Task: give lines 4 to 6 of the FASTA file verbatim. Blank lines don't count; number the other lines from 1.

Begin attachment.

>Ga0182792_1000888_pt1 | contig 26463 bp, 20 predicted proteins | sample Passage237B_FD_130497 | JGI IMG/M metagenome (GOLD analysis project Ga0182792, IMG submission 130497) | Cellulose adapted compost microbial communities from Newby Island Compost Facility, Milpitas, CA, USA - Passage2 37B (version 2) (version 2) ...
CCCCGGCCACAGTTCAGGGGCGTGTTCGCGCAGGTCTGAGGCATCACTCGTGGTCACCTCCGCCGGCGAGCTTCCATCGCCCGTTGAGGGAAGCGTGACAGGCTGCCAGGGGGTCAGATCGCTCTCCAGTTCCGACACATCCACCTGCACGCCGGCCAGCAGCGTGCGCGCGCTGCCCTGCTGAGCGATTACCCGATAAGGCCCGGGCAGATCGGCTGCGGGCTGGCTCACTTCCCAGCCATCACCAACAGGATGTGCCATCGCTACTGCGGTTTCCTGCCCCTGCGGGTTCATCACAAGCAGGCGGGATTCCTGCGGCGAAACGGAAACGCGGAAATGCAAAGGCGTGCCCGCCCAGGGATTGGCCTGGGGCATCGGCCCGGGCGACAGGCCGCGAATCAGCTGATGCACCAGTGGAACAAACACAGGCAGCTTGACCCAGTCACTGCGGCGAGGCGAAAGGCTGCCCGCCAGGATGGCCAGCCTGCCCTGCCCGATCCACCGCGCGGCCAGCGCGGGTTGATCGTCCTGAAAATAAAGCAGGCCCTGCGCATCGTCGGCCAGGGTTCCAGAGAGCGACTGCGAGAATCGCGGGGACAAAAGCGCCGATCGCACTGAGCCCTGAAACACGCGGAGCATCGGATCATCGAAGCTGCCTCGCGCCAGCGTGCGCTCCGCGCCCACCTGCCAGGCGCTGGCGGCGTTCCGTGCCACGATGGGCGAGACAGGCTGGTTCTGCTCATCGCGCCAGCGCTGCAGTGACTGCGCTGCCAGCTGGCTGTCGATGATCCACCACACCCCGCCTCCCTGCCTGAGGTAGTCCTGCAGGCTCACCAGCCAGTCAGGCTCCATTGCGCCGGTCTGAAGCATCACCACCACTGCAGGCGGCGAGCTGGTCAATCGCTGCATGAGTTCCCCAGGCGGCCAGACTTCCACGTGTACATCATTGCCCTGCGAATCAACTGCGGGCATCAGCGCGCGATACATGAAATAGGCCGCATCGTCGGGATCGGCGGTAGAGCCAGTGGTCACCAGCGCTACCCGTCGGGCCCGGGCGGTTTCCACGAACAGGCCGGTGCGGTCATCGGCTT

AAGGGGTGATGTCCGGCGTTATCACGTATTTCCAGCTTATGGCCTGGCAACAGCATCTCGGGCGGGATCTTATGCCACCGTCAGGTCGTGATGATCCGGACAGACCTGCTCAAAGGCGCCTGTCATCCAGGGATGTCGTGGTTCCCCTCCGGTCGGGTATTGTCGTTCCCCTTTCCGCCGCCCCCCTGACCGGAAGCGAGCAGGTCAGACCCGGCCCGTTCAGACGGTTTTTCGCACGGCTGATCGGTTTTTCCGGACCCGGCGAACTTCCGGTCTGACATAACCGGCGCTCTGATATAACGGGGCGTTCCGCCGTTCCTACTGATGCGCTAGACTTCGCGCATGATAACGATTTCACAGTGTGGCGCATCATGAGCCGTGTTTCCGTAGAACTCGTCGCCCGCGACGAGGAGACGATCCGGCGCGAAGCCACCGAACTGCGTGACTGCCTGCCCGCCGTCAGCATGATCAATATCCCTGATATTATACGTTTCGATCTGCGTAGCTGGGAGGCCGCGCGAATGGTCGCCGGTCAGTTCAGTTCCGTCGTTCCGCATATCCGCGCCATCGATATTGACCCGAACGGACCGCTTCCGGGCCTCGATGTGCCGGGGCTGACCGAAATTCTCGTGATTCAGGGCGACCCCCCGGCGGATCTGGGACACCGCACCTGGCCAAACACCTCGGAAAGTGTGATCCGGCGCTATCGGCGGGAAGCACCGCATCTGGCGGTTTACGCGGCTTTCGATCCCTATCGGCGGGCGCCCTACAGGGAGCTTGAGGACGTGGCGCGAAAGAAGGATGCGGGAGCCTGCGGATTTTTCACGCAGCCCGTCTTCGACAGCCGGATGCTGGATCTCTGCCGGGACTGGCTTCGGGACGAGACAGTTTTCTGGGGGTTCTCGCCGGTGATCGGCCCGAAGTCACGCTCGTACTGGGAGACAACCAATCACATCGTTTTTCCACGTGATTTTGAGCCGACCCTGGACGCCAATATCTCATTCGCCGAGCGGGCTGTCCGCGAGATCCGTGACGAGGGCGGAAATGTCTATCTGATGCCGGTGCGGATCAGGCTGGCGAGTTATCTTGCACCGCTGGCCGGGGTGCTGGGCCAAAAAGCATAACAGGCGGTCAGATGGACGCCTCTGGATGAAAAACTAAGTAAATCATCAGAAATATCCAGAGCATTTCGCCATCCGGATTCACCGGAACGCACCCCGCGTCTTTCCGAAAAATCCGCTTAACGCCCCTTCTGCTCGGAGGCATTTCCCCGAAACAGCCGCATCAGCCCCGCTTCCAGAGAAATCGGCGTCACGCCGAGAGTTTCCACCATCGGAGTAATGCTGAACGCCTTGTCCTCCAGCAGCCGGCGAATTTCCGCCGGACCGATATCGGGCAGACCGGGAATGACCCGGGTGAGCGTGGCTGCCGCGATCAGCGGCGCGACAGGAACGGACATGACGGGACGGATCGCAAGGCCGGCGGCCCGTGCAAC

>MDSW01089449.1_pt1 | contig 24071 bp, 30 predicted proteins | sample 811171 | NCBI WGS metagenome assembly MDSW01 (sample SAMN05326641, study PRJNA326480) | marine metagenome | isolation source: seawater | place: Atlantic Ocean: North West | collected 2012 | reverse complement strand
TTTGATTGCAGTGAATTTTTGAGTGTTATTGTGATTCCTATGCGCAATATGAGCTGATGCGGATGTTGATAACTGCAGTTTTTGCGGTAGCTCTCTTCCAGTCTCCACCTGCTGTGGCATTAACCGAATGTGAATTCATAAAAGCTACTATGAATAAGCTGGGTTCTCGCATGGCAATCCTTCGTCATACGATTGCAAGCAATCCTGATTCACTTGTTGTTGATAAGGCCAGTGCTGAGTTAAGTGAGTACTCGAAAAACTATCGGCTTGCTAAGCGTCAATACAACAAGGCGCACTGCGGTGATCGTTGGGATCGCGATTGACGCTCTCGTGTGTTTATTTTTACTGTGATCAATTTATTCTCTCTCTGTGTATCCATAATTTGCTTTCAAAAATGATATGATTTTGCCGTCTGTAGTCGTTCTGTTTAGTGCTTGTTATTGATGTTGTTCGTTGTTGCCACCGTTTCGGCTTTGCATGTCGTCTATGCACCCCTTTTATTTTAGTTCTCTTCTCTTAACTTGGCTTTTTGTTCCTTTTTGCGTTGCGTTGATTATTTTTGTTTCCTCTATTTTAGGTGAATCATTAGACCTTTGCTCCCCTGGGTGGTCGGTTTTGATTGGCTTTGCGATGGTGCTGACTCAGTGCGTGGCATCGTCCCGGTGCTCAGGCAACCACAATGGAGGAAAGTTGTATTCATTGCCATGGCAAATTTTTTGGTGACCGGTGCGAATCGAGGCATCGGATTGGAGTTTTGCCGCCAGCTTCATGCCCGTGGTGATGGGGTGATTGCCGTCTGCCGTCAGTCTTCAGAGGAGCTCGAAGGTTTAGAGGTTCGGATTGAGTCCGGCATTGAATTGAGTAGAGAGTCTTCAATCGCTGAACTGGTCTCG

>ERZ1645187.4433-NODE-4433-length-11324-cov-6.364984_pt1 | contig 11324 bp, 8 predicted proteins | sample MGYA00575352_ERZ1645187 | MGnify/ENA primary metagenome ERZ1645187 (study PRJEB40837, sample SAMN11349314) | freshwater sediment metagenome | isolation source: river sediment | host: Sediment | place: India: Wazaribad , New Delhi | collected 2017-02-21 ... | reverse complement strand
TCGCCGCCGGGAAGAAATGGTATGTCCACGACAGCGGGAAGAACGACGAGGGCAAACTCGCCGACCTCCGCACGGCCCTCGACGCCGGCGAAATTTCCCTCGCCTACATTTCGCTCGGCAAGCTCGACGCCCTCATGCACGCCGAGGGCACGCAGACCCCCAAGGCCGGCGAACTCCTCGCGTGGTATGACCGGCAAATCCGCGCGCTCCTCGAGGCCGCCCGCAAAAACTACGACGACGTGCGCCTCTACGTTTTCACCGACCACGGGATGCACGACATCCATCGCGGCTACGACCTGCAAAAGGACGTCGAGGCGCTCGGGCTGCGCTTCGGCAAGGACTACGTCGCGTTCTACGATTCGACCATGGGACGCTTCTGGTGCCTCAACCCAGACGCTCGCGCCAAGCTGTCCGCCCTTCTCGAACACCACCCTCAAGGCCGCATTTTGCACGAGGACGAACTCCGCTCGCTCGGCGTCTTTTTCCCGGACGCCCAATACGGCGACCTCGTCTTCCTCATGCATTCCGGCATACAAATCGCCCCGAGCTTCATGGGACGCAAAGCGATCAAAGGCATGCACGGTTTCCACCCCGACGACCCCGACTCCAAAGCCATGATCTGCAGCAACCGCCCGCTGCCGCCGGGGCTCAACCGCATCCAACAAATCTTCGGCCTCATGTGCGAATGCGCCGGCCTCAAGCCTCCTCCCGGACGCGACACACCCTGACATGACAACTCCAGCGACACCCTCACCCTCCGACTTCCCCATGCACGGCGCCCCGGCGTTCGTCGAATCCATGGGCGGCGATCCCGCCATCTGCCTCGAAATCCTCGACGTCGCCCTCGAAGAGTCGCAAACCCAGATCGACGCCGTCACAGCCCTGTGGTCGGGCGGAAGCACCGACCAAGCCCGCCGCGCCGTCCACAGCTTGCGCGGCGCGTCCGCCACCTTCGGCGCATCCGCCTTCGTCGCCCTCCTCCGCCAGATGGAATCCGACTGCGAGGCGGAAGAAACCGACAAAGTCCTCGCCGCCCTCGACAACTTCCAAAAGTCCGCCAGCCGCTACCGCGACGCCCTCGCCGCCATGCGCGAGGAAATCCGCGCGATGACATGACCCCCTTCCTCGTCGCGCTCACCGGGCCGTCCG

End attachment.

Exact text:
>MDSW01089449.1_pt1 | contig 24071 bp, 30 predicted proteins | sample 811171 | NCBI WGS metagenome assembly MDSW01 (sample SAMN05326641, study PRJNA326480) | marine metagenome | isolation source: seawater | place: Atlantic Ocean: North West | collected 2012 | reverse complement strand
TTTGATTGCAGTGAATTTTTGAGTGTTATTGTGATTCCTATGCGCAATATGAGCTGATGCGGATGTTGATAACTGCAGTTTTTGCGGTAGCTCTCTTCCAGTCTCCACCTGCTGTGGCATTAACCGAATGTGAATTCATAAAAGCTACTATGAATAAGCTGGGTTCTCGCATGGCAATCCTTCGTCATACGATTGCAAGCAATCCTGATTCACTTGTTGTTGATAAGGCCAGTGCTGAGTTAAGTGAGTACTCGAAAAACTATCGGCTTGCTAAGCGTCAATACAACAAGGCGCACTGCGGTGATCGTTGGGATCGCGATTGACGCTCTCGTGTGTTTATTTTTACTGTGATCAATTTATTCTCTCTCTGTGTATCCATAATTTGCTTTCAAAAATGATATGATTTTGCCGTCTGTAGTCGTTCTGTTTAGTGCTTGTTATTGATGTTGTTCGTTGTTGCCACCGTTTCGGCTTTGCATGTCGTCTATGCACCCCTTTTATTTTAGTTCTCTTCTCTTAACTTGGCTTTTTGTTCCTTTTTGCGTTGCGTTGATTATTTTTGTTTCCTCTATTTTAGGTGAATCATTAGACCTTTGCTCCCCTGGGTGGTCGGTTTTGATTGGCTTTGCGATGGTGCTGACTCAGTGCGTGGCATCGTCCCGGTGCTCAGGCAACCACAATGGAGGAAAGTTGTATTCATTGCCATGGCAAATTTTTTGGTGACCGGTGCGAATCGAGGCATCGGATTGGAGTTTTGCCGCCAGCTTCATGCCCGTGGTGATGGGGTGATTGCCGTCTGCCGTCAGTCTTCAGAGGAGCTCGAAGGTTTAGAGGTTCGGATTGAGTCCGGCATTGAATTGAGTAGAGAGTCTTCAATCGCTGAACTGGTCTCG

>ERZ1645187.4433-NODE-4433-length-11324-cov-6.364984_pt1 | contig 11324 bp, 8 predicted proteins | sample MGYA00575352_ERZ1645187 | MGnify/ENA primary metagenome ERZ1645187 (study PRJEB40837, sample SAMN11349314) | freshwater sediment metagenome | isolation source: river sediment | host: Sediment | place: India: Wazaribad , New Delhi | collected 2017-02-21 ... | reverse complement strand